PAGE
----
EWEDU LEAVES, otherwise known as crain-crain are can-not-do-without leaves in all South Western Yoruba states.
In days gone by, short sharp brooms were always used to shred the steamed leaves into tiny bits, but today some ‘tush’ looking – sophisticated – brooms are now being used.
Most big supermarkets and shopping malls in Nigeria have these in abundant supply. It’s pertinent to note that women usually add potash known as kaun in [yoruba language] and akawa in [ibo language] to the boiling leaves, to soften the leaves.
These edible leaves of plants contain mineral matter like iron, calcium, iodine, vitamins (c in particular) and many others.
Numerous kinds of soups and stews can also be prepared with these vegetables and so many other vegetables we have in this beautiful country called NIGERIA.
Here is an example!
The soup is a combination of ewedu leaves and okro. The end product is a powerful draw soup that slides down the throat as a good Nigerian soup! The unique feature of this soup is the fact that no OIL is required, just salt is enough!
Recipe for 4 Serving
1 medium sized bunch of African Spinach or Crain Crain
(also called yoyo locally or ewedu)
2 cups of fresh okro (grated)
2 wraps of dampened melon locally called eragiri or ogiri or iru
2 smoked fish
4 pieces of fresh red pepper (blended chilli locally called shombo)
Little palm oil
Only salt to taste, no seasoning required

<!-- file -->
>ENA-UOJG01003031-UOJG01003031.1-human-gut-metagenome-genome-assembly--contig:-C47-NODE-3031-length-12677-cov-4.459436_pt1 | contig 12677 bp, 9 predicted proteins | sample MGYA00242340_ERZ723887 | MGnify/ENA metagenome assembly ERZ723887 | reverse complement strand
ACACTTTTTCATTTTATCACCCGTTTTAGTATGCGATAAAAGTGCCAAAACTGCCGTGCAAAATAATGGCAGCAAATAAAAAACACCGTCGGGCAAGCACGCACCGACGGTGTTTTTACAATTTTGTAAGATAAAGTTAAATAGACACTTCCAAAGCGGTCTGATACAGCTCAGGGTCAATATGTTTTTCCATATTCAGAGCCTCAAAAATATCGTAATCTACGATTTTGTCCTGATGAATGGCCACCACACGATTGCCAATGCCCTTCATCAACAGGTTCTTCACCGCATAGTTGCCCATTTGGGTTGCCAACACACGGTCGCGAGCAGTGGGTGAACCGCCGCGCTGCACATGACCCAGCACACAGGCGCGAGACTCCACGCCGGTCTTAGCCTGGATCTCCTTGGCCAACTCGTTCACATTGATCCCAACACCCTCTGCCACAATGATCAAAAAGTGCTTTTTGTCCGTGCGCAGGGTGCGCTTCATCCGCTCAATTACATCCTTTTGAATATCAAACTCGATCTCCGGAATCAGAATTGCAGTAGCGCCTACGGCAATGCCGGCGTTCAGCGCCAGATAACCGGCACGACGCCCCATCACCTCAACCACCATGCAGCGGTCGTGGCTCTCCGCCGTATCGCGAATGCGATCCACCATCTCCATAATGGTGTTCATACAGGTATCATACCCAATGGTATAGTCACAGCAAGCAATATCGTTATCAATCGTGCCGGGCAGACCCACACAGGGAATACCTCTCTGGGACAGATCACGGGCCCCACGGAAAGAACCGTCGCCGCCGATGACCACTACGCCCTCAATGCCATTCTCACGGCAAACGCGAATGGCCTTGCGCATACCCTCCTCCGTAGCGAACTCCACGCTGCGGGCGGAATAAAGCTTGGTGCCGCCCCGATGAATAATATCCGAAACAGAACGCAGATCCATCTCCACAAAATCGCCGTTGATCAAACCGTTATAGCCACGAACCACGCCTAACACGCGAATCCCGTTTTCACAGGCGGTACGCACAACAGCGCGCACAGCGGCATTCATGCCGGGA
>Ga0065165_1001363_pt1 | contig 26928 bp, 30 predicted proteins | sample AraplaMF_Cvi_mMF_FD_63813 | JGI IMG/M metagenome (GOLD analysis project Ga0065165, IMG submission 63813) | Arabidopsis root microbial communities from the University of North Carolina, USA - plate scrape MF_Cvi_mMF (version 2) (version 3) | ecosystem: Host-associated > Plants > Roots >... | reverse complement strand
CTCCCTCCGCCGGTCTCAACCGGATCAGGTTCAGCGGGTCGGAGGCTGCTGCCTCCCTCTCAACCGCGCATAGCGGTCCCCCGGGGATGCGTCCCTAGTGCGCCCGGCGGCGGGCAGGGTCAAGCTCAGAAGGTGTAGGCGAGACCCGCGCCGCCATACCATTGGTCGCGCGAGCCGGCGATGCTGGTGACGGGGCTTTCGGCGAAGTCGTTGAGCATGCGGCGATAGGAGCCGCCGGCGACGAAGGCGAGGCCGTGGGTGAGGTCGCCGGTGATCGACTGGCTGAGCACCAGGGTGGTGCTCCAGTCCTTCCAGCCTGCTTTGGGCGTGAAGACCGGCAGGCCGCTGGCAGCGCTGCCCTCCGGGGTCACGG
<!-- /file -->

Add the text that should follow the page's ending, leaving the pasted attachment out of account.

- Remove the Ewedu from the stalks and shred to ringlets and wash.
- Place some water on the fire, allow to boil for three minutes before pouring in the grated okro.
- Cook for about two minutes before pouring in the washed shredded Ewedu leaves.
- Simmer for a minute and add the eragiri, blended pepper, smoked fish and then salt to taste.
- Cook for 60 seconds before finally adding little palm oil.
- Cover and simmer for few seconds, remove from the heat and serve with pounded yam or the cassava powder locally called pupuru.
PUPURU is a delicacy made from cassava and relished by the Ondos with this kind of Aselu/Asepo soup and other kinds of soups that are also peculiar to the people. Pupuru, as a fermented cassava meal, is not like garri, lafun or fufu which are all local meals from cassava.
The traditional processing of cassava into pupuru involves first peeling the bark of the cassava tubers and then steeping of the peeled tubers into pots partly buried in holes dug by flowing rivers or streams and these are usually close to the cassava farm. The soakings are usually between four to six days. This is to allow fermentation to occur.
Traditionally, people soak the peeled tubers in stream water fetched in pots to enable the easy washing of the cassava by the fifth or sixth day, and this requires abundant water for cleaning.
The fermented cassava are arranged in sacks to drain off the water and moulded into balls ready for drying by the fire. Once dried, the cassava balls look brownish or black on the outer part, and this has to be scraped before it is pounded into flour and then sieved to remove unwanted dirt and chaff. The fine flour is added to boiled water and cooked into pupuru meal.
An internet report revealed that this local cassava meal has been scientifically proven to be rich in carbohydrate, but low in protein and other micronutrients; hence it is not recommended for diabetics. Well, other swallows like eba, semo or amala can be served in place of pupuru.